The distance between St. Louis and Seattle is allegedly one of 2,092 miles and 34-something hours. In reality, the distance between St. Louis and Seattle seems infinitely longer, takes about 4 days and some change, and involves way too many motel stays where one’s boyfriend will attempt to shit with the door open (abandoning the idea once he realizes that the cats demand attention even when one is on the toilet) and then spend several minutes inspecting the bed for dick hairs.
I initially wrote a state-by-state description of the trip, but gave up on that concept once I realized that of the things of note that occurred, pretty much everything was limited to one or two states at most, and also it’s neither accurate nor fair to classify all of Iowa based on the westernmost edge of the state, where everyone is a moron.
Instead of providing everyone with a state-by-state account of our trip, I’ve chosen to tell you about the most harrowing portion: South Dakota.
You should know that of the states we drove through, South Dakota was home to the friendliest people and most entertaining roadside attraction signs. However, it is also where 45 mph winds kicked up, causing an almost state-long panic that our moving truck would be blown over and/or my tiny Japanese car would be blown off the road, as well. We missed the Badlands. We stopped at one scenic overlook where I saved Graham from being bitten by a snake, but it was too windy for us to enjoy it much. We didn’t get to go to Wall Drug, either, which I was so amped about because of their signs but by the time we reached the town of Wall, we were both exhausted and scared and the guys at the gas station told us that there was snow in Montana.
Oh, and there was the firestorm.
Yeah, a firestorm.
Actually, it was a fire from a controlled burn on a field, which probably wouldn’t have been a problem on a normal day, but on a day where 45 mph winds are blowing exactly south across the interstate, all of the smoke, ash, soot, and debris from said burn blows directly across the road, creating smoke-out conditions with near zero visibility and the second most terrifying experience I have ever had in a car (first most terrifying: I was once stuck on the middle of the Chesapeake Bay Bridge during the edge of a tropical storm). We could see the smoke in the distance; you can see pretty much everything in South Dakota since there’s nothing around to obstruct the view. However, the road seemed to be curving away from it, and because I initially thought it was a dust storm, I breathed a huge sigh of relief that the wind was the only bullshit thing I’d have to deal with. And then the road curved and we found ourselves in the Apocalypse.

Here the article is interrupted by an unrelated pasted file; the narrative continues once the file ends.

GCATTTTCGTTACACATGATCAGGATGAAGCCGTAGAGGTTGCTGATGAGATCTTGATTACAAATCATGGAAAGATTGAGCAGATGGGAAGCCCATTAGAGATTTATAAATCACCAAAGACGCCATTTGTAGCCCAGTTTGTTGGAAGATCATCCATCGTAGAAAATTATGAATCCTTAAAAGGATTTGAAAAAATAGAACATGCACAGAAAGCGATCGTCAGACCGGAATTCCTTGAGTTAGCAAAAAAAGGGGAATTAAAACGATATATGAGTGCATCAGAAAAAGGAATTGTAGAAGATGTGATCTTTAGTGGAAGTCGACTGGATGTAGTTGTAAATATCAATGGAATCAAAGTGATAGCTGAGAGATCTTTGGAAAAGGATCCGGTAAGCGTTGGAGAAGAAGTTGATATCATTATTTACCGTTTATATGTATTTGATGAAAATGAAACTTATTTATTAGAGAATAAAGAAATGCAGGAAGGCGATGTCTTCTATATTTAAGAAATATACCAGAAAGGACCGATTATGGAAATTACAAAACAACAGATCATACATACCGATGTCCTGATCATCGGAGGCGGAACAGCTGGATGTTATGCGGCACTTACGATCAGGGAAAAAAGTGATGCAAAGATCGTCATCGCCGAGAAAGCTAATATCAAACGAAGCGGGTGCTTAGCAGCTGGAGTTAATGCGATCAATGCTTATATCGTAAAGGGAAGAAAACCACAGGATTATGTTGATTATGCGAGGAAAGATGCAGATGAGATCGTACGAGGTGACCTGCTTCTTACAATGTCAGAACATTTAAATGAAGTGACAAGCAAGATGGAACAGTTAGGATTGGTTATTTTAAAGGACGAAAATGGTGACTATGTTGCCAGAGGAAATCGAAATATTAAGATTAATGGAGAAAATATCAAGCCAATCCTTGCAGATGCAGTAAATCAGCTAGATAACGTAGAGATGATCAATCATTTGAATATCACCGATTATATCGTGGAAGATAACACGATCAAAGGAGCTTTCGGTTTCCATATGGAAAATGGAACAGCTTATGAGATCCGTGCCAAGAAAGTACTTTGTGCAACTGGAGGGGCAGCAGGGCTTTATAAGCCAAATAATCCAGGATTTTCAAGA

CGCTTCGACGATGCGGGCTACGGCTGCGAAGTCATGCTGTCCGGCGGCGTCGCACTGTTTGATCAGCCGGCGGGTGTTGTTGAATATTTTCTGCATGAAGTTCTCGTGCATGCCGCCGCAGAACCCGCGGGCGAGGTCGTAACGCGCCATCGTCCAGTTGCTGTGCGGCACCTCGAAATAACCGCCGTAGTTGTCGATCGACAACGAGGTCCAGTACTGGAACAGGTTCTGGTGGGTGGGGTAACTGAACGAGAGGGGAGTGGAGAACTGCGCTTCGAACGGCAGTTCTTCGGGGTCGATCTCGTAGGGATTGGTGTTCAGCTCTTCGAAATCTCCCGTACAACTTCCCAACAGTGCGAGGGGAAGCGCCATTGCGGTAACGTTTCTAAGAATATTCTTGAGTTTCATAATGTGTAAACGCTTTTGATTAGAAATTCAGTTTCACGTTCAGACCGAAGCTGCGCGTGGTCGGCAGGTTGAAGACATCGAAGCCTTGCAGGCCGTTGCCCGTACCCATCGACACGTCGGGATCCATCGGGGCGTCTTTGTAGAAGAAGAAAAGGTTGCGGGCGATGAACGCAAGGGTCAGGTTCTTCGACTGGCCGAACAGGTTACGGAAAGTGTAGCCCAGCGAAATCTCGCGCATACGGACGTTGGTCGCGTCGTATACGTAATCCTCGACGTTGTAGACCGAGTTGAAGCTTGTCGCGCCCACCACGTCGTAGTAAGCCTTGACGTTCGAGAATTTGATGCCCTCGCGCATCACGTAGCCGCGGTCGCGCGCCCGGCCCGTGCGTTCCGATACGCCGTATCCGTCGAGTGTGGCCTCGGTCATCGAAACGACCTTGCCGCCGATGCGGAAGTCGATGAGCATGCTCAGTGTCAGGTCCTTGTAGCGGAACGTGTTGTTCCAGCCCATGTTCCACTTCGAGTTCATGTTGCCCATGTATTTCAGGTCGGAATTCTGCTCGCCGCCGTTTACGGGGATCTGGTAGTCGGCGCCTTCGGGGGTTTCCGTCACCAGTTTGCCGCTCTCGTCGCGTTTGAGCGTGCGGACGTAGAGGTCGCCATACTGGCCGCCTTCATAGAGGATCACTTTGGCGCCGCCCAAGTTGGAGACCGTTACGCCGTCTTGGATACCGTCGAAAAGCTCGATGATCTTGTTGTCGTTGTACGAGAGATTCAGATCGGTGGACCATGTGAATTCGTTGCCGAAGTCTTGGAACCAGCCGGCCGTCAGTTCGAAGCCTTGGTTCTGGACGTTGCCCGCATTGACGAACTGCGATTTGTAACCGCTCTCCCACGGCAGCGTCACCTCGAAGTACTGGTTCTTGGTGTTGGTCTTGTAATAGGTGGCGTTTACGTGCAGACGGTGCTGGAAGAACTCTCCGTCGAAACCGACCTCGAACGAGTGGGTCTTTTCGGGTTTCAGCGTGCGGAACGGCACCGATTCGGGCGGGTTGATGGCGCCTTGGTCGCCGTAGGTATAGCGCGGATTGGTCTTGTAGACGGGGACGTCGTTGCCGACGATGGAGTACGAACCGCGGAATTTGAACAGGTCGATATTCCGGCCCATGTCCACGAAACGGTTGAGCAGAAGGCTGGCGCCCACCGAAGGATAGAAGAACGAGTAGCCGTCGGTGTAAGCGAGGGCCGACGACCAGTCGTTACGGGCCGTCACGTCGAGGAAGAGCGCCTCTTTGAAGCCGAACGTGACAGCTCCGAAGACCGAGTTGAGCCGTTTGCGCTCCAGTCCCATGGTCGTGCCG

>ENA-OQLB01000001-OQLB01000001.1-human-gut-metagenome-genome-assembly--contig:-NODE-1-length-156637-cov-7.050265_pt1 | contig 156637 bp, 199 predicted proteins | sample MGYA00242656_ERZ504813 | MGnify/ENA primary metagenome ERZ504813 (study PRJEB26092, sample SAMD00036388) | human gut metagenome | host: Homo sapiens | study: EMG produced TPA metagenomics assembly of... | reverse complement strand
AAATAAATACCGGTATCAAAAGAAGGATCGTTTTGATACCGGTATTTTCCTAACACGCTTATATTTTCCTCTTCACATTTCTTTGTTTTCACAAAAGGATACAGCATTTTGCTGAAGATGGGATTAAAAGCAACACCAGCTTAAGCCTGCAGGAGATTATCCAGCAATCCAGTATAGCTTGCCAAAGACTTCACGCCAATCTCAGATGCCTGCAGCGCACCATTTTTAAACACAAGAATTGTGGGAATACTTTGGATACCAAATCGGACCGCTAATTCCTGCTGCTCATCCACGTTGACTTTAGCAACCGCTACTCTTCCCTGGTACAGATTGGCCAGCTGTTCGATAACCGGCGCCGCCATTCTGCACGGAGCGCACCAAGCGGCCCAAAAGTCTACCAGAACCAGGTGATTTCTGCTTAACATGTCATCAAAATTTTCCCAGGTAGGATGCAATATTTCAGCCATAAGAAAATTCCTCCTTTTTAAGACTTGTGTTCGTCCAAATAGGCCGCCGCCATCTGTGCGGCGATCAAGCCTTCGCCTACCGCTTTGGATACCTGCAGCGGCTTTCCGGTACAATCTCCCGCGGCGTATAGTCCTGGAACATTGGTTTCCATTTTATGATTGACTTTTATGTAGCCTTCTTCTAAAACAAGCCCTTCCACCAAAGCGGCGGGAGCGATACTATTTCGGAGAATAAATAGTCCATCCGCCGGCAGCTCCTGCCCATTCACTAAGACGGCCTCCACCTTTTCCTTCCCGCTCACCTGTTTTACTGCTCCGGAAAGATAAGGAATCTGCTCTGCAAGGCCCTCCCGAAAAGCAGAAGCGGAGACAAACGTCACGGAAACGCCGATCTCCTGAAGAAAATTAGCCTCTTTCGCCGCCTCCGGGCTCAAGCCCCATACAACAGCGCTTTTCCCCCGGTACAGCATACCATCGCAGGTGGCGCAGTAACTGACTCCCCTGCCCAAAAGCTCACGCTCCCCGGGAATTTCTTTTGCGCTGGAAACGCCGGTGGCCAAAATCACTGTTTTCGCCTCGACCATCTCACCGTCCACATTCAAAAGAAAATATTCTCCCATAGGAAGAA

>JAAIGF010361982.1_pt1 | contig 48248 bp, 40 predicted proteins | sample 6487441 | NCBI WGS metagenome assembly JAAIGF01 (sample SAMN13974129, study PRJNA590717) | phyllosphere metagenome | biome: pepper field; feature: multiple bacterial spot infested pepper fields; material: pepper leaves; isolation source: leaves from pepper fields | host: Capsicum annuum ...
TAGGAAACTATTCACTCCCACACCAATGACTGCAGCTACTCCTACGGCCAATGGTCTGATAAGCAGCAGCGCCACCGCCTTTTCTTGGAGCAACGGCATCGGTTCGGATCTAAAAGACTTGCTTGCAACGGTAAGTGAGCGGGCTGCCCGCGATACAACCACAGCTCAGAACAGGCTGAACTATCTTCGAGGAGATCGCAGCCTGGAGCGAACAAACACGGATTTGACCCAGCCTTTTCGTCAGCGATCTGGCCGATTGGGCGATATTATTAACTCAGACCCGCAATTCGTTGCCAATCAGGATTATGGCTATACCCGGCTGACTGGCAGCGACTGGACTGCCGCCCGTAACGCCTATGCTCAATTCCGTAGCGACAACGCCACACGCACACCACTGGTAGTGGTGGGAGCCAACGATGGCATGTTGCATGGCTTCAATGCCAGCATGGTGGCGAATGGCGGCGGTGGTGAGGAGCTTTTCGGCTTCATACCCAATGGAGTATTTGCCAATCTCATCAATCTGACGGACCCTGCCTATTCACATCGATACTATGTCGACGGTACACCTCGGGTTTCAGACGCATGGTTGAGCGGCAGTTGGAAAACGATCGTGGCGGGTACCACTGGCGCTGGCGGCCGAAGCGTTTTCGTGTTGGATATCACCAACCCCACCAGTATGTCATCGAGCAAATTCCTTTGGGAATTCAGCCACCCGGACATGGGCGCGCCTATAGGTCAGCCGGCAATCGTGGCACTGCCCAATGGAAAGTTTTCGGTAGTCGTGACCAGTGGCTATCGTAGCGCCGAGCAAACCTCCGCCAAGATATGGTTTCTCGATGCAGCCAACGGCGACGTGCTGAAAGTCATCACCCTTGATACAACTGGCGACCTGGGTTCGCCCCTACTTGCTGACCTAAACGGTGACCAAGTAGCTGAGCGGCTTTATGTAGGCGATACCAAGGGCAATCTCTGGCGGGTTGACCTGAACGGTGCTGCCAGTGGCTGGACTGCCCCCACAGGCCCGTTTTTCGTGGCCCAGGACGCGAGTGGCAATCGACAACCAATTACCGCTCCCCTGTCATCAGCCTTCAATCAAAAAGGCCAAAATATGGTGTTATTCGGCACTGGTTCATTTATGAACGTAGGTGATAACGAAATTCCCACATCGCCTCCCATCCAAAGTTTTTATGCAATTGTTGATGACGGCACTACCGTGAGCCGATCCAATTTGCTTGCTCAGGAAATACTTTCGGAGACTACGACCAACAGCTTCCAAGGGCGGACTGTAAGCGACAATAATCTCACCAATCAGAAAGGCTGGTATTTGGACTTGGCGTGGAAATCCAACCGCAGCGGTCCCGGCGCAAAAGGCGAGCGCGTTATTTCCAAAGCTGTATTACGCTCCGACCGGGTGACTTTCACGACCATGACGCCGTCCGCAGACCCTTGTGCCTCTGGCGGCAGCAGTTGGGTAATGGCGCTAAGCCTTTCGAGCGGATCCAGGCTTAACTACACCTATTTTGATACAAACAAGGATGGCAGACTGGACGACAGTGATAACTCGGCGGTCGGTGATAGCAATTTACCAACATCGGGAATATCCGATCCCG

That’s what it was like. It was like entering the Apocalypse. Like Stephen King’s “The Mist,” where everything else is obliterated except for whatever things might be lurking in the mist itself, except we weren’t inside of a mist, we were inside of a world that was burning down. I saw the moving truck disappear into the smoke in front of me, and I really mean disappear. The smoke just swallowed it up. Graham later told me that he watched me disappear behind him, too, my gray car into a gray landscape, not even my headlights visible to him just as his brakelights (which I later learned that he didn’t use because he was afraid of someone not being able to see him well enough and causing a pile up inside of the Apocalypse) were visible to me. I can’t fully articulate how scared I actually was, but I can assure you that the term “white knuckling it” is entirely appropriate, and that “Emmylou” by First Aid Kit was playing, and that if I had been listening to something less pretty or sweet, I probably would have just lost my mind and driven off the road.
The smoke only last for about half a mile, which felt like ages longer because…ahem, Apocalypse. Driving out of the smoke was just as spooky as driving into it, though, as the winds were just as strong and the road ahead of us just as long. And like I said, by the time we rolled into Sturgis – too tired and strung out to appreciate the beauty of the Black Hills – we were ready for a meal, some drinks, and bed.